Members of the Coastal Conservancy, the Sierra Club, the Santa Monica Bay… (Genaro Molina / Los Angeles…)
In a first step toward restoring one of Southern California's few remaining wetlands and opening it to the public, the state has approved spending $6.5 million for planning a massive restoration of the degraded Ballona Wetlands — but conservationists are at odds over what that means for the future of the site.
Though construction is still years away, the question of how drastically to alter the existing landscape in order to revive the remaining 600 acres of the Ballona Wetlands is polarizing conservationists who fought for three decades to protect the site from the sort of development that ate up most of it.
"It's going to be a delicate balancing act," said Lisa Fimiani, executive director of Friends of Ballona Wetlands and a cautious supporter of restoration. "It's going to be: What habitat do you want to bring back and at what cost? Because some of it will be altered."
PHOTOS: A visit to Ballona Wetlands
Restoring the site will require some large-scale changes, said restoration supporters like Shelley Luce, executive director of the Santa Monica Bay Restoration Commission, a state organization whose nonprofit foundation will use some of the money to collect scientific data and conduct environmental reviews.
Initial proposals call for spending $100 million to remove concrete levees and truck out tons of sediment dumped on the property, allowing water from Ballona Creek and the sea to flow into the wetlands. Bike paths would be built atop earthern flood-control berms on the reserve's perimeter and public boardwalks would allow visitors access to the site without disturbing plants, birds and other wildlife.
"We have the potential at Ballona to restore this degraded and damaged habitat and return it to a beautiful, sustainable natural refuge for people and wildlife," Luce said.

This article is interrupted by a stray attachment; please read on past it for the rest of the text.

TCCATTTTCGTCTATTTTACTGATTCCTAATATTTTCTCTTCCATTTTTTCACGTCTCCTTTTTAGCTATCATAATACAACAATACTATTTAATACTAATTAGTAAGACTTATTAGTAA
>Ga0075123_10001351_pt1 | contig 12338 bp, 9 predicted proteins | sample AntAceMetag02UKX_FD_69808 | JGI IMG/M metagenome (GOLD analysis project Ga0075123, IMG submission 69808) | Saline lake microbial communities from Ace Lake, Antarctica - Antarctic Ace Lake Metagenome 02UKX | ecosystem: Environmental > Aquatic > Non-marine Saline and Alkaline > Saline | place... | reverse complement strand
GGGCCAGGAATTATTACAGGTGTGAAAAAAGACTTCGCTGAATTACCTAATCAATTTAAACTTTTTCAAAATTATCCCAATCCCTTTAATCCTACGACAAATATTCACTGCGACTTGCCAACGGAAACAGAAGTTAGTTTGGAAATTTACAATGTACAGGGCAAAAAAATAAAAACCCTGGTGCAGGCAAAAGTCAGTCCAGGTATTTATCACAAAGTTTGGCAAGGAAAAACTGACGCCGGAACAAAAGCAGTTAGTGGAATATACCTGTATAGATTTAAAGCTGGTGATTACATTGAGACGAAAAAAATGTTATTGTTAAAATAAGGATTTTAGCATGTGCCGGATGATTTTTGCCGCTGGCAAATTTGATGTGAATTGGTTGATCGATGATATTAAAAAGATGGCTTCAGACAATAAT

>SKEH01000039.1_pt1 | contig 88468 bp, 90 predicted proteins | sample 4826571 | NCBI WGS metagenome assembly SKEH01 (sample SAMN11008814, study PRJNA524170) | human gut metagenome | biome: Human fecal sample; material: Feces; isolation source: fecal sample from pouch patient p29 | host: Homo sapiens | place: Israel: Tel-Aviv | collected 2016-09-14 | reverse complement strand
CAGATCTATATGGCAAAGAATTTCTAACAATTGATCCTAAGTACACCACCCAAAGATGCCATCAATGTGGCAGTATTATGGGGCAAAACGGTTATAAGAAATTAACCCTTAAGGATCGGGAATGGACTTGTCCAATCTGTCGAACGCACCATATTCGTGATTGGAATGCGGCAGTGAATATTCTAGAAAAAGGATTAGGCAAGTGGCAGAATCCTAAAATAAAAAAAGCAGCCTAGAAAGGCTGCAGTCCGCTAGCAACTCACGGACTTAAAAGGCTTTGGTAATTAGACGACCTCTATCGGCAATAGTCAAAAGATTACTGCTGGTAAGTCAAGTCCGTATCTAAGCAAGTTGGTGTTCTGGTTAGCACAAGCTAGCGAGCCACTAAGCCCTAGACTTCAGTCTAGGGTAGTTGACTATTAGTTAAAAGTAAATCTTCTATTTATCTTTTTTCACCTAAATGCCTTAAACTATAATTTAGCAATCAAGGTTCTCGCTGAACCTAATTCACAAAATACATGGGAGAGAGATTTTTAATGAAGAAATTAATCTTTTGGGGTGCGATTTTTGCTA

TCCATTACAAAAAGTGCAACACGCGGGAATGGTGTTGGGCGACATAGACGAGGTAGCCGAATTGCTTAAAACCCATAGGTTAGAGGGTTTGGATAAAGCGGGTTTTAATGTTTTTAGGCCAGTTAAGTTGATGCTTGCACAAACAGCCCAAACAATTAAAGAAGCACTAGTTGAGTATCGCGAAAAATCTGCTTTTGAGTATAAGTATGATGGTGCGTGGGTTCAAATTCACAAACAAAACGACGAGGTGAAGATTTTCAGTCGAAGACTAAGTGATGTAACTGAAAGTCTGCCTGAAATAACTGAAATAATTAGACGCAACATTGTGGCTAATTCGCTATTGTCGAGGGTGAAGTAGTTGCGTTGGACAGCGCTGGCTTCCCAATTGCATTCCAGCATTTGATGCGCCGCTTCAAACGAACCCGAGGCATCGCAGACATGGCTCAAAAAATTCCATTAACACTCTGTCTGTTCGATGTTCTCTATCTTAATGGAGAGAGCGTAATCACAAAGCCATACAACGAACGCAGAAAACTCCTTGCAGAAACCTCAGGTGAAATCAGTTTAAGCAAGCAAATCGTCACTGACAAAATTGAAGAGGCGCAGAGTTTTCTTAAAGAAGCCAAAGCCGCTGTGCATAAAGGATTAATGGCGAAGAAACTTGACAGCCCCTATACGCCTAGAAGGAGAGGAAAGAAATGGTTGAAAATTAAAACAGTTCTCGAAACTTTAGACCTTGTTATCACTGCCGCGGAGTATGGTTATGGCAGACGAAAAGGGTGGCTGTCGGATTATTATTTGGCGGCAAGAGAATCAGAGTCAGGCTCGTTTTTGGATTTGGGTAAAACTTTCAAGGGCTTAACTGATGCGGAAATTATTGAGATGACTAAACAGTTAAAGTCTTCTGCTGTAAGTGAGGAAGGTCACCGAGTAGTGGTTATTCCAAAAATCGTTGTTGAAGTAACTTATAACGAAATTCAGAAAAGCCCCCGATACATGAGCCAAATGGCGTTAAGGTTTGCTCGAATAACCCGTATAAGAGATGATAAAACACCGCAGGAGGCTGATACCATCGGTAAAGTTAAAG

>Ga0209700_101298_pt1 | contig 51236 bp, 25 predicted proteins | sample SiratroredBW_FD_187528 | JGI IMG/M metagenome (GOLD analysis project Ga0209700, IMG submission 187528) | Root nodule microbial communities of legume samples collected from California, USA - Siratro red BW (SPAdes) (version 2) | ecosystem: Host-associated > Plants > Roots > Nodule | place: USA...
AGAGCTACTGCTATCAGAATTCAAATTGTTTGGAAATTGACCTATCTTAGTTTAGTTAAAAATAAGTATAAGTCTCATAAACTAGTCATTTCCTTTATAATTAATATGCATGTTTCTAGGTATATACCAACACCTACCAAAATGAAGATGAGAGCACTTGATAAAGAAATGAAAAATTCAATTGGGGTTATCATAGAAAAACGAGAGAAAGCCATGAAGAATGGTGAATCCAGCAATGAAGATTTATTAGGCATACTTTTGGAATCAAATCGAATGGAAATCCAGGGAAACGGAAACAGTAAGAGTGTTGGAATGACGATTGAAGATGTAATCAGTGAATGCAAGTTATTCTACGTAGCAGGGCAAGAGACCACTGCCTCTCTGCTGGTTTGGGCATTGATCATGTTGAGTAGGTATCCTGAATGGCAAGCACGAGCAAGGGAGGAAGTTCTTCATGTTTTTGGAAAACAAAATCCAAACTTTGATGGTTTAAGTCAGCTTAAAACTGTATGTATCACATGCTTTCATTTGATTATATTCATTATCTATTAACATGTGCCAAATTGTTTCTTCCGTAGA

The vast coastal wetlands once spanned 2,000 acres at the mouth of Ballona Creek, covering much of what is now Marina del Rey, Playa del Rey and Venice. Only a quarter remains today, much of it a dry, fenced-off expanse of brush that is littered with garbage in places, surrounded by high-rises and subdivisions and criss-crossed by congested boulevards.
Developers and environmental activists wrangled over the site for decades before the state agreed in 2003 to spend $139 million to acquire it as an ecological reserve. Still, state officials and a number of environmental groups say it is far from a healthy, functioning ecosystem.
The soil was raised high above sea level with the sediment scooped out decades ago when Marina del Rey was built. Though the open space supports wildlife, much of the habitat is degraded and ocean waters must again reach deep into the marshlands if plants and animals are to thrive again, restoration proponents say.
Critics say the reserve is not as degraded as portrayed by restoration proponents. Some local environmentalists oppose the project, which they say would disrupt rare birds and flowers that already live there.
"We are opposed to industrial-scale habitat conversion, including bulldozing that destroys current ecosystems," Kathy Knight, conservation chair of the Sierra Club Airport Marina Group, told members of the the Coastal Conservancy, which approved funding for the studies on Thursday.
Instead of a grand reshaping of the site, Knight and other critics said, funds would be put to better use on more delicate improvements, such as using volunteers and schoolchildren to plant native vegetation or buying up surrounding property to use as a buffer zone.
For now, the bulk of the reserve remains off-limits to the public except through guided tours or by special permission.
On a tour of the wetlands Thursday, two dozen state government officials had to be escorted by a ranger into one area near Marina del Rey, ducking below bushes and squeezing through an opening in a chain-link fence.
On the other side stretched a field of vegetation, its silty soil pocked with gopher holes and marred with pieces of discarded clothes and trash. A narrow, steep-banked channel known as the Fiji Ditch, an official for the Conservancy noted, is the only vein of ocean water that still penetrates the wetlands.